How to Help Injured Employees Return to Work (It’s a Team Effort)

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The case for establishing a return to work policy for injured workers seems obvious – you hate to lose an employee for any reason – but remains a sore spot for many employers and employees.

Employers often refer to their employees as a “team” but the team doesn’t always believe management has their best interests at heart, particularly when they are injured.

If that’s the case with your “team,” consider treating injured members the same way the New Orleans Saints managed quarterback Drew Brees during the 2019 season. Brees, the NFL’s all-time passing leader, severely injured the thumb on his throwing hand the second week of the season. The 40-year-old had surgery a few days later that could have been season-ending at best, career-ending at worst.

Instead, he was back at work six weeks later thanks to the backing of Saints ownership and the efforts of the team’s medical staff. He rewarded them with another Pro Bowl season that included breaking the NFL record for career touchdown passes and setting a new record for efficiency by completing 29 of 30 passes in one game.

His comeback and success obviously were a team effort.

“Even though industries differ, how athletic teams treat an injured player – how you get a person back on the field and being productive – is exactly what workers compensation is about,” Rosa Royo, the Director of Workers Compensation for the 40,000 employees in Miami Dade County’s school system, said.

“You want workers to know they haven’t been abandoned, they haven’t been thrown away just because they were injured,” Royo said.

5 Steps to Help Employees Return to Work

Unfortunately, not all companies operate with that positive an attitude. A 2016 study by Workers Compensation Research Institute showed that from 10%-18% of injured workers never reach “substantial return to work,” meaning remaining on the job for at least one month after returning to work.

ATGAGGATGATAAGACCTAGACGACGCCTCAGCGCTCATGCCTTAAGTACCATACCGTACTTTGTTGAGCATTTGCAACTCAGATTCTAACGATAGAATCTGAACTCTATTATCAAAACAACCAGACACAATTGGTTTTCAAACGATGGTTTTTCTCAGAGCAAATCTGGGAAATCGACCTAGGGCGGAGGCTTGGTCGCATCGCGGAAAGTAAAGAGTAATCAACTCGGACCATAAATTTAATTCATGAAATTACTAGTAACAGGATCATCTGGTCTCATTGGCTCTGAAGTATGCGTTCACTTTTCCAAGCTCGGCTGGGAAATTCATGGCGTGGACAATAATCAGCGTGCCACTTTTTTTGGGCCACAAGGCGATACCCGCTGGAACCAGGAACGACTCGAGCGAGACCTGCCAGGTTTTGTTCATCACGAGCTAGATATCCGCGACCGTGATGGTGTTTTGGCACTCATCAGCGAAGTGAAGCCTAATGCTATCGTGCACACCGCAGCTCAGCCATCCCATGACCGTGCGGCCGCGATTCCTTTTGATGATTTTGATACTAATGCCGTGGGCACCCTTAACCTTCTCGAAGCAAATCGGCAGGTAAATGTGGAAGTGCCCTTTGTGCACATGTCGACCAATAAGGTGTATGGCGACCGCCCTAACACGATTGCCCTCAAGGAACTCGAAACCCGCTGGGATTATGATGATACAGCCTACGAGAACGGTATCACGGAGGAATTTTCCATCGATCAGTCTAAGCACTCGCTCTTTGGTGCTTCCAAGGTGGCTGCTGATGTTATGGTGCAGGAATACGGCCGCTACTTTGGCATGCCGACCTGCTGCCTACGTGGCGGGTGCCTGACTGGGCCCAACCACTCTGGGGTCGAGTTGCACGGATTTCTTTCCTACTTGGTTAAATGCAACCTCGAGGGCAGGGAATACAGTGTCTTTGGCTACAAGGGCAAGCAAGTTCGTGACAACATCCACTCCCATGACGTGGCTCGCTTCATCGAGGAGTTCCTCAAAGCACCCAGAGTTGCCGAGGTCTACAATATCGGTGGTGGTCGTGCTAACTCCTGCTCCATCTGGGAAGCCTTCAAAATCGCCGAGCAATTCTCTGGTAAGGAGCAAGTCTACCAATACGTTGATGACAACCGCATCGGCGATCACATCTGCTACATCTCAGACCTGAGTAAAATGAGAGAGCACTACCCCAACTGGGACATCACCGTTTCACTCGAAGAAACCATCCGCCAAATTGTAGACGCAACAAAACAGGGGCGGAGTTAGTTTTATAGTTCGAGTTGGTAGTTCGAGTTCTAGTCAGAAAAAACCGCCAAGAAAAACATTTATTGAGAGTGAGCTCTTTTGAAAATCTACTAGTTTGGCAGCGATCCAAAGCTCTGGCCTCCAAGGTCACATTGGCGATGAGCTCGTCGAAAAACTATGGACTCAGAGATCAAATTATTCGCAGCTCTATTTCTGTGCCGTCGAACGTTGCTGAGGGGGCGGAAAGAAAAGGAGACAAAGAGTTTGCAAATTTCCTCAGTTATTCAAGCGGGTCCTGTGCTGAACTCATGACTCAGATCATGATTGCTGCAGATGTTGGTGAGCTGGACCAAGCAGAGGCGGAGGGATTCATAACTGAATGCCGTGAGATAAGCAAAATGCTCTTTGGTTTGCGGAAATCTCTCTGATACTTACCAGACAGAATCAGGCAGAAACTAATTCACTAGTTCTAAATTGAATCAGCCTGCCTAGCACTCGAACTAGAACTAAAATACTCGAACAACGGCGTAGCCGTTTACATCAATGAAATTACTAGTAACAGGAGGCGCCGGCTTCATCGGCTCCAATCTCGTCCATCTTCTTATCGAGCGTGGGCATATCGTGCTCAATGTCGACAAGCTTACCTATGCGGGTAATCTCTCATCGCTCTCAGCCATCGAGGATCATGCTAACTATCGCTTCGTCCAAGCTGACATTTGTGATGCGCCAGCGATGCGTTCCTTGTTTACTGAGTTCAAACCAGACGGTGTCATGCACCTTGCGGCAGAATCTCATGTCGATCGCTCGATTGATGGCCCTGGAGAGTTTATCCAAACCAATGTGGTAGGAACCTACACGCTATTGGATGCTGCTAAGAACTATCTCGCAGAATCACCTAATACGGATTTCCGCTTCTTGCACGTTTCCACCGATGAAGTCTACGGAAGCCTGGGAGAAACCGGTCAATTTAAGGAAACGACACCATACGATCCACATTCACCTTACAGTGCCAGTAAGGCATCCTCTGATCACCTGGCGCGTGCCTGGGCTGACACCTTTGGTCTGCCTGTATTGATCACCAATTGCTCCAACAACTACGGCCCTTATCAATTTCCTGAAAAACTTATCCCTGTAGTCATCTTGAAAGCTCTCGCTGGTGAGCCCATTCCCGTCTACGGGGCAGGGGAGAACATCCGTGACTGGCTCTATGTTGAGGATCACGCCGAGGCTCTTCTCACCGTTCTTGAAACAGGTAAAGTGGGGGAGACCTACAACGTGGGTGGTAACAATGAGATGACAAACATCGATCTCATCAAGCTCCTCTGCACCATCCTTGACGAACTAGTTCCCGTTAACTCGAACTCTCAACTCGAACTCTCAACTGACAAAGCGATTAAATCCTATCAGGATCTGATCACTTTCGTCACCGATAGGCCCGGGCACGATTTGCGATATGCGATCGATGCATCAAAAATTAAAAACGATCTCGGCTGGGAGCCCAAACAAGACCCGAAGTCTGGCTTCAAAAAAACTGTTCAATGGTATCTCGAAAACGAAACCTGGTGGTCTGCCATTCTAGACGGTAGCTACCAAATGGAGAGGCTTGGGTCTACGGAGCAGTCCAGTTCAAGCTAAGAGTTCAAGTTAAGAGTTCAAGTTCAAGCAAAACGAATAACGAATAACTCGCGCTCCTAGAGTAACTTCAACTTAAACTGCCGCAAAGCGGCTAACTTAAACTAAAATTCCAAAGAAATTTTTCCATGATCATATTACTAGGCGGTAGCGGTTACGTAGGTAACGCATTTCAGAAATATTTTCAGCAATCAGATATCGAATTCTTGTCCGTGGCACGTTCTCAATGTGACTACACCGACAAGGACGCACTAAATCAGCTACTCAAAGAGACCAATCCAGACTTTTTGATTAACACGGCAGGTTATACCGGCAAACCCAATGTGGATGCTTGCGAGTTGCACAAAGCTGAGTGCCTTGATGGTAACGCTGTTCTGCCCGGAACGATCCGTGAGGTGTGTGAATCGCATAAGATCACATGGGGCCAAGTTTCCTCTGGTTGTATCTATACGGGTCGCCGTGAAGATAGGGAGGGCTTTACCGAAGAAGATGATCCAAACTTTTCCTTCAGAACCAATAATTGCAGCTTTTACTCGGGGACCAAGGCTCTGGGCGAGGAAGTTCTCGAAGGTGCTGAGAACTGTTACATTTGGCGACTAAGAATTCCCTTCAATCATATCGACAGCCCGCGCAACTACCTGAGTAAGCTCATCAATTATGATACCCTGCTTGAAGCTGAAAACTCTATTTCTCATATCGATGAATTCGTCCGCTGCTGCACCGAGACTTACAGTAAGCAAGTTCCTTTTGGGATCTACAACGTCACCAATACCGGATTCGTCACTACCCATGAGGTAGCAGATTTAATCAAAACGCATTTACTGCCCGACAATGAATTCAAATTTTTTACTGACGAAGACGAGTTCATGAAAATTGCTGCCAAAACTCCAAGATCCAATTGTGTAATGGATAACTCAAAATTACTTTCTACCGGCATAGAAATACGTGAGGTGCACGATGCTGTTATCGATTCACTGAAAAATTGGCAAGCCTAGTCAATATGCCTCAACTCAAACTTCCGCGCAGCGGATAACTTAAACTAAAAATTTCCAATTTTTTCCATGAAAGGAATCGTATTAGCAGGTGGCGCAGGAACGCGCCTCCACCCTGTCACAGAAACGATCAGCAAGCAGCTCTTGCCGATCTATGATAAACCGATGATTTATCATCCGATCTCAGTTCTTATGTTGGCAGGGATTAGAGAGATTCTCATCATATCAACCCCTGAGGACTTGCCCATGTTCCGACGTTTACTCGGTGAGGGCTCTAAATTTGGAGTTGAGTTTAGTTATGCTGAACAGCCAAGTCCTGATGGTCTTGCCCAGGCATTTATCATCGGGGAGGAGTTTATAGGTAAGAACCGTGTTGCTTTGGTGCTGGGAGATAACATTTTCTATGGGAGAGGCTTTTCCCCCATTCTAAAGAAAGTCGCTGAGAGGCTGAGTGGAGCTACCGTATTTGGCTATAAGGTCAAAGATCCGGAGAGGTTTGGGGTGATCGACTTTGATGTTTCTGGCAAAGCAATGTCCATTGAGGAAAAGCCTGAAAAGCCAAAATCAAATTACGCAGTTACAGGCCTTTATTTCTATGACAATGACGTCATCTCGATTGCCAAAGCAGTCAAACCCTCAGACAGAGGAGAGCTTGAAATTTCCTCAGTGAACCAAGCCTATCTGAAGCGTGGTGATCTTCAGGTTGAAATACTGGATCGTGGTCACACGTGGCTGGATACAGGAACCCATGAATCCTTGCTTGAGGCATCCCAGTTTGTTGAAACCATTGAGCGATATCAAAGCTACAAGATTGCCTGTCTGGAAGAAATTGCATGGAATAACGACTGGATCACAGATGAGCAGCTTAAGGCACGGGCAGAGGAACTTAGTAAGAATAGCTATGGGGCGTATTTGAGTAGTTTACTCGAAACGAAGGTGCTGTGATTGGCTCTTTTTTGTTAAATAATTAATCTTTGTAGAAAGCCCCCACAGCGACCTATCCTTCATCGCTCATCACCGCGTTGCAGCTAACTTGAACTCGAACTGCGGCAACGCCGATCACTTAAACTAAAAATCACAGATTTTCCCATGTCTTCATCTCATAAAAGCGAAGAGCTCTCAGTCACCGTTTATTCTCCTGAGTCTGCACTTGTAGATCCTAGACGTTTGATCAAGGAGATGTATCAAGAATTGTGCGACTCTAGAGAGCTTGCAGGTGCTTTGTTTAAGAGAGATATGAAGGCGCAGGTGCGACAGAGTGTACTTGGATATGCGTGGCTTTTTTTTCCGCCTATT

So, what’s the best way to keep a productive employee after they’ve been injured?

Here’s five tips that should help.

  1. Develop a process for getting employees back on the job … and stick to it!
  2. Talk to your workers comp doctors about the way they treat your employees.
  3. Create or find a good re-training program.
  4. Don’t get stressed when the employee hires a lawyer.
  5. Communicate expectations to everyone in the company.

1. Develop a Process for Getting Employees Back to Work

Most employers have a process for what happens when a worker is injured – notify your supervisor, get the medical care immediately, etc. – but there isn’t always an understanding of what happens after that first visit to the doctor or emergency room. Companies need a manual or pamphlet or, better yet, an online document that answers questions like:

  • What member of the company handles workers comp claims?
  • How involved will that company rep be as the process moves forward?
  • What are the recommended doctors and/or rehab facilities?
  • What responsibilities should the employee expect to handle on their own?
  • What workers comp benefits should the employee expect?

2. Talk to the Doctors

Before you send an injured worker to a clinic or hospital, give him a job description to hand to the doctors so there is no confusion about limitations bringing him back to work.

Doctors offer routine recovery times for injuries without regard to how that affects the employee’s ability to do their job. It may take six weeks for a knee injury to heal, for example, but if the employee sits at a desk to do their job, do they really need to wait six weeks to go back to work?

It becomes troublesome on both sides when the doctor gives the injured employee a list of restrictions that don’t affect their ability to do their work.

“Now, everybody is mad,” said Margaret Spence, a nationally-recognized consultant on workers compensation issues and CEO of C. Douglass & Associates. “If someone is an accountant and sprains an ankle, he doesn’t need his ankle to do his job, but the doctor never took that into consideration. He kept him out longer than he should have and he wrote out the list of work restrictions that makes it worse.”